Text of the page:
Don’t underestimate the importance of this kind of character in the competition: once they exit, the show loses lots of its magic. It happened in 2012 when Rylan left in the quarter-final. Wagner himself was brought in as a wildcard in 2010 before heading up some of the most memorable routines in X Factor history. We’re banking on returning choreographer Brian Friedman doing the same for Stevi.
Producers will be doing their best to help him avoid the bottom two in early weeks, which means getting plenty of early mileage from the storyline of Simon being lumbered as his mentor. And as a former Pontins Bluecoat, Stevi is not quite the novice entertainer that is portrayed.
7. Chloe-Jasmine (41.0)
You can tell when producers are more than usually nervous about how an act will be received by the viewing public, as they ramp up the use of audience cutaways. Chloe-Jasmine had four in her room audition alone: we cut to an orange-clad couple commenting on her poshness as soon as she starts to talk; we’re shown a thoughtful-looking man and happily-smiling woman nodding away to themselves when she starts to sing; after her four yeses, we see the audience applauding enthusiastically; and then it’s back to the orange couple talking about her poshness again.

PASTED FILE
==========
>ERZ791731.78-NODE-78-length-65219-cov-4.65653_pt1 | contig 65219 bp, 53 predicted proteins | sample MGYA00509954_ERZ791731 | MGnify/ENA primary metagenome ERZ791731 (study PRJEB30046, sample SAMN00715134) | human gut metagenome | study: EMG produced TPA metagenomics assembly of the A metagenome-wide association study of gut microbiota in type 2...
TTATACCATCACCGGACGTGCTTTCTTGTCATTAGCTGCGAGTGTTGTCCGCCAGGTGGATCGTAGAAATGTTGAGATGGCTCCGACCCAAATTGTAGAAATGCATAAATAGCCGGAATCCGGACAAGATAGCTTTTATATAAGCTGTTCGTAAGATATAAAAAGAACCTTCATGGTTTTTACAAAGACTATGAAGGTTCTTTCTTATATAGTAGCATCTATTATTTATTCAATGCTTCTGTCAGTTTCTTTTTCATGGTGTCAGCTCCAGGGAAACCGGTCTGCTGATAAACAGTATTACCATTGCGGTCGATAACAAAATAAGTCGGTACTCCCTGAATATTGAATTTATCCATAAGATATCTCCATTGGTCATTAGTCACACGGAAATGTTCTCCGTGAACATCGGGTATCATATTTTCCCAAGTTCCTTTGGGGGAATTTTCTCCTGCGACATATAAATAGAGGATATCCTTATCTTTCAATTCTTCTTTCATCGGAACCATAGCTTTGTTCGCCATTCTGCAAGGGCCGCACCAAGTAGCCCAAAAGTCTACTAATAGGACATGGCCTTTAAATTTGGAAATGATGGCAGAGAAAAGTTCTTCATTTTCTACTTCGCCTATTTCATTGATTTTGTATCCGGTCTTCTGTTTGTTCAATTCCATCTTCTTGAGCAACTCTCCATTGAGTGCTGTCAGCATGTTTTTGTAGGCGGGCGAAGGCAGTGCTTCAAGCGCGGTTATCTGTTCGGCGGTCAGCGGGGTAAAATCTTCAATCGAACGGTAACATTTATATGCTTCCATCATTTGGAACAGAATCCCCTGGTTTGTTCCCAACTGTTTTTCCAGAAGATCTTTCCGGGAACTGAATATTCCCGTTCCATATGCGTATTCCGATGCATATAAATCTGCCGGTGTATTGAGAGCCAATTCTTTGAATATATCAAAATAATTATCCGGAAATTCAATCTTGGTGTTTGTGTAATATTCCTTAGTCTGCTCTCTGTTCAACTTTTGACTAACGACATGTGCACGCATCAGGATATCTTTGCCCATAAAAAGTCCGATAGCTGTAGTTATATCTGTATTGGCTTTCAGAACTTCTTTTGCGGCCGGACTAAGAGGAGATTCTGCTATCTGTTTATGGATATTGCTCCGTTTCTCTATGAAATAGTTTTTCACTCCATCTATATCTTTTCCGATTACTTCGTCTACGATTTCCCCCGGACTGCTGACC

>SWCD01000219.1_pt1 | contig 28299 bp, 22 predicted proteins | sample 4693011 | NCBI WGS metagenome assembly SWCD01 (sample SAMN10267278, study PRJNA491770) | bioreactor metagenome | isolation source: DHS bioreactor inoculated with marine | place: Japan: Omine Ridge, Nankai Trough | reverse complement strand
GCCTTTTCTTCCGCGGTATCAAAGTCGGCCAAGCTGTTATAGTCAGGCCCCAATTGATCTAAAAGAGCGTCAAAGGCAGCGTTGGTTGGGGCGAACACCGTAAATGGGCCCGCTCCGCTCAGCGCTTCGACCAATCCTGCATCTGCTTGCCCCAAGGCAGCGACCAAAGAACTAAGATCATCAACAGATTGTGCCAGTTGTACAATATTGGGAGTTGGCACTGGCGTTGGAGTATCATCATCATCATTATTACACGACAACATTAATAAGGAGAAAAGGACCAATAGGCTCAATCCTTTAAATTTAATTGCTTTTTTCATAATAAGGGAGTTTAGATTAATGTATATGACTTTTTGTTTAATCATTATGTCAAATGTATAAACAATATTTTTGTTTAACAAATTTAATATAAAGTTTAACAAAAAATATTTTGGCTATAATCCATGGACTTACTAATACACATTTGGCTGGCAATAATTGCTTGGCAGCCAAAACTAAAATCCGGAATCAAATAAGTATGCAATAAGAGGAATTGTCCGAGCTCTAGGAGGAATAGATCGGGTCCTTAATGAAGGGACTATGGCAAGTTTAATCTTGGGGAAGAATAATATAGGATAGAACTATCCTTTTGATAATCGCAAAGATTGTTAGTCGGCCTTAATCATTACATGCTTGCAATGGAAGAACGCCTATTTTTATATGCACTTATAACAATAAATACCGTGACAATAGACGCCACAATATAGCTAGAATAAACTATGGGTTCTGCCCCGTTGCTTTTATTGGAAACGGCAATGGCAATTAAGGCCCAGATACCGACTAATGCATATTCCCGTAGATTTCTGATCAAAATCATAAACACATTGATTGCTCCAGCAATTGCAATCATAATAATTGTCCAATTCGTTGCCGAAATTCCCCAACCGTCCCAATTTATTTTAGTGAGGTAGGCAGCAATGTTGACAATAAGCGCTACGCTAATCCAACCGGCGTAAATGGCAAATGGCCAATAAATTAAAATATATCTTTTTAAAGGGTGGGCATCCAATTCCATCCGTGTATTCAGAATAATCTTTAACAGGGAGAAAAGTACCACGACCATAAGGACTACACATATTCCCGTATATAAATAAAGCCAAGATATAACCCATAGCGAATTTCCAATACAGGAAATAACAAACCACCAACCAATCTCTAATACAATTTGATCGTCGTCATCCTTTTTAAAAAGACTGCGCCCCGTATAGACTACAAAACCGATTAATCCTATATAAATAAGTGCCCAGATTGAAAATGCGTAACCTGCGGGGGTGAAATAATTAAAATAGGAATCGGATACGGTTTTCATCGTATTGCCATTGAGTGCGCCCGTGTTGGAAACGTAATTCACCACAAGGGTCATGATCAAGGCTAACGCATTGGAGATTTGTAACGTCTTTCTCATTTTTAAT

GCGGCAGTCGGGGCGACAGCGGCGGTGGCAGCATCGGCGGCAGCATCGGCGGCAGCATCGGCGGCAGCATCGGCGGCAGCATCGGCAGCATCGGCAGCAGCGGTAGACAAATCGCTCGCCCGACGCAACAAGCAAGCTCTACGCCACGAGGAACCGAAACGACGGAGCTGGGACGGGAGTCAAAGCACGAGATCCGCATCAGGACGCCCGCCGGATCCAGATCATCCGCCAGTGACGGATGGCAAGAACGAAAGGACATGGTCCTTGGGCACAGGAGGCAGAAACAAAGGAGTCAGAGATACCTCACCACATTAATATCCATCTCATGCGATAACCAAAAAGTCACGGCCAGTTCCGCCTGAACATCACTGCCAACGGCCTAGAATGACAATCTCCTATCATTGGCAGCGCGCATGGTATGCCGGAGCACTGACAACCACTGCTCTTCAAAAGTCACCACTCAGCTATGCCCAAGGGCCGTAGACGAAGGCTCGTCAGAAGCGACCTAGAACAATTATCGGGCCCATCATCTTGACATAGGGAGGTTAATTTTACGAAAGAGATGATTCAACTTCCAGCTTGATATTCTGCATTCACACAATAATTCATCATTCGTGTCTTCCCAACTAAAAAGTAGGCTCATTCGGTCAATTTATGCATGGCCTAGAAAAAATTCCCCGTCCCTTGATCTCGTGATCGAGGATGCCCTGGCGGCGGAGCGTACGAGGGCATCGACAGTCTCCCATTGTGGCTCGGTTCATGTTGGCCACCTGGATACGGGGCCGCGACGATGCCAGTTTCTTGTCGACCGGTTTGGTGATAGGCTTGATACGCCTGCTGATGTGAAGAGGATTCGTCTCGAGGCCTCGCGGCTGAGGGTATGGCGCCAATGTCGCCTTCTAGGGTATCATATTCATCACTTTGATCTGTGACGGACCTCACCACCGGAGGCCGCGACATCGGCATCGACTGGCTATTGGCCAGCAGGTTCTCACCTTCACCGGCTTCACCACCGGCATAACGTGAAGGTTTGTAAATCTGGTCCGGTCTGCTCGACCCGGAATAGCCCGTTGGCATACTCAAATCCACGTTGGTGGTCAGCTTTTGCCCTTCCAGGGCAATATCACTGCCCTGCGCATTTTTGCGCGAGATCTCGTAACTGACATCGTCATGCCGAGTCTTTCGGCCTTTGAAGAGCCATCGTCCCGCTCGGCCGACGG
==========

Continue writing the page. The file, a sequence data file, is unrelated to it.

Producers were at it again during judges’ houses, with a cutaway to the other girls nervously commenting on how good her vocals are. They might more accurately have been saying “she’s so much like Katie Waissel, isn’t she? She’ll be lined up for the villain role, then. Sigh. Only two places left for the rest of us”.
When doing this prediction ahead of the 2011 live shows we allotted Kitty Brucknell the “Katie Waissel Memorial Position” of 7th, and lo! It came to pass. We see no reason to depart from Sofabet tradition with Chloe-Jasmine, who so far seems to rival Katie in the monstrously fame-hungry department and to be a more malleable personality than the delightfully batty but brittle Brucknell.